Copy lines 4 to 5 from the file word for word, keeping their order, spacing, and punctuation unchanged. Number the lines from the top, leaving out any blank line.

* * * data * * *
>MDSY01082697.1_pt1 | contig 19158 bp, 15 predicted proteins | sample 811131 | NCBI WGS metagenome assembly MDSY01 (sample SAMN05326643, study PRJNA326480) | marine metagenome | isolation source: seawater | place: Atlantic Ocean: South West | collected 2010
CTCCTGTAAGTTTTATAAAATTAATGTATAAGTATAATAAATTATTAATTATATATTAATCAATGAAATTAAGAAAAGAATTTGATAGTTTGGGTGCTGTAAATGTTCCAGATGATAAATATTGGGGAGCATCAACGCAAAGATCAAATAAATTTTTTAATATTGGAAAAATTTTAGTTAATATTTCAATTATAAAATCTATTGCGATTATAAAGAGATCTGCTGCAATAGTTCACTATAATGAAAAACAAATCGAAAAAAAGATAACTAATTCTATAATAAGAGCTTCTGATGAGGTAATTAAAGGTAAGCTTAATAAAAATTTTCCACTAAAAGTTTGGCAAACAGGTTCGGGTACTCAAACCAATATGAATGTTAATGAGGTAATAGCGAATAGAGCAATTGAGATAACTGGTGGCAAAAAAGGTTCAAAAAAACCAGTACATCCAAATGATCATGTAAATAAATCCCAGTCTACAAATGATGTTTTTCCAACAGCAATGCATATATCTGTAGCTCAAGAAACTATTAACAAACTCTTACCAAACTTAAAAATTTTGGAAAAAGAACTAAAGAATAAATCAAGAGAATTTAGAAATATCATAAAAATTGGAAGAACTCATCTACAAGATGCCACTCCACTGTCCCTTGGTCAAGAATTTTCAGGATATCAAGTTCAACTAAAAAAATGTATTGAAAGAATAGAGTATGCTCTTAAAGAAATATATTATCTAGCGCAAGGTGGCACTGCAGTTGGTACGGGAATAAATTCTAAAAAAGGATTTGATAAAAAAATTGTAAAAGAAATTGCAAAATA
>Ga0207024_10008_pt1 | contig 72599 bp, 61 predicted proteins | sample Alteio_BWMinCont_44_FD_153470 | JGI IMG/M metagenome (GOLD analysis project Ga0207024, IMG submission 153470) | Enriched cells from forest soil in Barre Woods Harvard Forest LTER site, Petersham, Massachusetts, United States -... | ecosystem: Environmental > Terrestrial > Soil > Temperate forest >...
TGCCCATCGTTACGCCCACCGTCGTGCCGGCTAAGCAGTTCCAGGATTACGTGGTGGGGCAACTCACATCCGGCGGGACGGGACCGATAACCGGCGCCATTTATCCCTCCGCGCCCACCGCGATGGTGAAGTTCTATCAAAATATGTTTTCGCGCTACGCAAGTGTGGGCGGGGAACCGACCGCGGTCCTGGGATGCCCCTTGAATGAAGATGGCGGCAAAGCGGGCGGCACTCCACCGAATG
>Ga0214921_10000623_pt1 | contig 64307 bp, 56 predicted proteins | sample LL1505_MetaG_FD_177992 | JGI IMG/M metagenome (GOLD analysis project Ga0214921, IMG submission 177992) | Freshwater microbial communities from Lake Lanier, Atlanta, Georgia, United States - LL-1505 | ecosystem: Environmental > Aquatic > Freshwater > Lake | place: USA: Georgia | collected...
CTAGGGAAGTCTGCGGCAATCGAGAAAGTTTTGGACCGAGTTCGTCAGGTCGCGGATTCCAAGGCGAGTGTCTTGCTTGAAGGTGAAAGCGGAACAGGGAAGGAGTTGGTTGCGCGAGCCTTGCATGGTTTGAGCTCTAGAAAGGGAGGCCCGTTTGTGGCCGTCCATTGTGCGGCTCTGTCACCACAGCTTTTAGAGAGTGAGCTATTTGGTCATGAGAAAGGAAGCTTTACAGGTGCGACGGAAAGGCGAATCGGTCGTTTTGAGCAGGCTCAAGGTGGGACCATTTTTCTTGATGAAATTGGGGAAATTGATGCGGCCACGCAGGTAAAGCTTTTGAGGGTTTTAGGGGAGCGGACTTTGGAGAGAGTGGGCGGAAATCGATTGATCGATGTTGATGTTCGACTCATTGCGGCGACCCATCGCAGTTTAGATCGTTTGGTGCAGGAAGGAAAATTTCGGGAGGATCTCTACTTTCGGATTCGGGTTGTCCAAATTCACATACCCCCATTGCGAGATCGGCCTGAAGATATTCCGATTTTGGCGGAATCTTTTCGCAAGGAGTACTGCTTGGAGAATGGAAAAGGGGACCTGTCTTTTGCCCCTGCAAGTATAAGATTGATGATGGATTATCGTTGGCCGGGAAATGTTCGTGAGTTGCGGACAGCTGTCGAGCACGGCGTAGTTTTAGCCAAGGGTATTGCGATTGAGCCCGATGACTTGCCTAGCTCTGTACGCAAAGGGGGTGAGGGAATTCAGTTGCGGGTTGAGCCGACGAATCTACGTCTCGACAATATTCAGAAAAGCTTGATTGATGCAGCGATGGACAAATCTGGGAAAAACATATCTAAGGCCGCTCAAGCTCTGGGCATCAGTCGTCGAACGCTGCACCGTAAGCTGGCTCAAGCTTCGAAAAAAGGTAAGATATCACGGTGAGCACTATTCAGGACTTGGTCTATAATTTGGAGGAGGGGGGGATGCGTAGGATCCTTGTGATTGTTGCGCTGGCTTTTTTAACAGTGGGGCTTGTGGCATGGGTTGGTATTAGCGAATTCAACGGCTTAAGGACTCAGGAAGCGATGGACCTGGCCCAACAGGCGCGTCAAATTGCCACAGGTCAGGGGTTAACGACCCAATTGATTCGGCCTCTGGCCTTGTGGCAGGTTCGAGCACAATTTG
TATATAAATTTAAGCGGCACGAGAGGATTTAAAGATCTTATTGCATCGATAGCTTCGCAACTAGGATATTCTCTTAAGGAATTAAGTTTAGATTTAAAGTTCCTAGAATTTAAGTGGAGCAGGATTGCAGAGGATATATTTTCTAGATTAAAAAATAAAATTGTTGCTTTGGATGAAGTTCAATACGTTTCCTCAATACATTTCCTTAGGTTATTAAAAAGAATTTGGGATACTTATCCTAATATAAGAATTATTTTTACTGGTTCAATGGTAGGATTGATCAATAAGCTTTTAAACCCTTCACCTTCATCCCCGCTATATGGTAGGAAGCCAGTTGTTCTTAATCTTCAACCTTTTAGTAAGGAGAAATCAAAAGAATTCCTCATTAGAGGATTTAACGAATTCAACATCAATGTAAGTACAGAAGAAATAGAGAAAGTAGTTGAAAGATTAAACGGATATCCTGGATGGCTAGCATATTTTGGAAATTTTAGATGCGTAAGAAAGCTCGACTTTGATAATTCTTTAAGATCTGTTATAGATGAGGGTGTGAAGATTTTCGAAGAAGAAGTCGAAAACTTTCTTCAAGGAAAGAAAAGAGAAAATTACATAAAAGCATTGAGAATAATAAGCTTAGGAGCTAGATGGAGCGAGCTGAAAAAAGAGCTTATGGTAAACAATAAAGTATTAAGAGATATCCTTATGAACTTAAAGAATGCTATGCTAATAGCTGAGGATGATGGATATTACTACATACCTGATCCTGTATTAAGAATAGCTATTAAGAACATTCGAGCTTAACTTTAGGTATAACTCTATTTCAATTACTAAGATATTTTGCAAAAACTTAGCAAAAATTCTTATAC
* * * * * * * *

TGCCCATCGTTACGCCCACCGTCGTGCCGGCTAAGCAGTTCCAGGATTACGTGGTGGGGCAACTCACATCCGGCGGGACGGGACCGATAACCGGCGCCATTTATCCCTCCGCGCCCACCGCGATGGTGAAGTTCTATCAAAATATGTTTTCGCGCTACGCAAGTGTGGGCGGGGAACCGACCGCGGTCCTGGGATGCCCCTTGAATGAAGATGGCGGCAAAGCGGGCGGCACTCCACCGAATG
>Ga0214921_10000623_pt1 | contig 64307 bp, 56 predicted proteins | sample LL1505_MetaG_FD_177992 | JGI IMG/M metagenome (GOLD analysis project Ga0214921, IMG submission 177992) | Freshwater microbial communities from Lake Lanier, Atlanta, Georgia, United States - LL-1505 | ecosystem: Environmental > Aquatic > Freshwater > Lake | place: USA: Georgia | collected...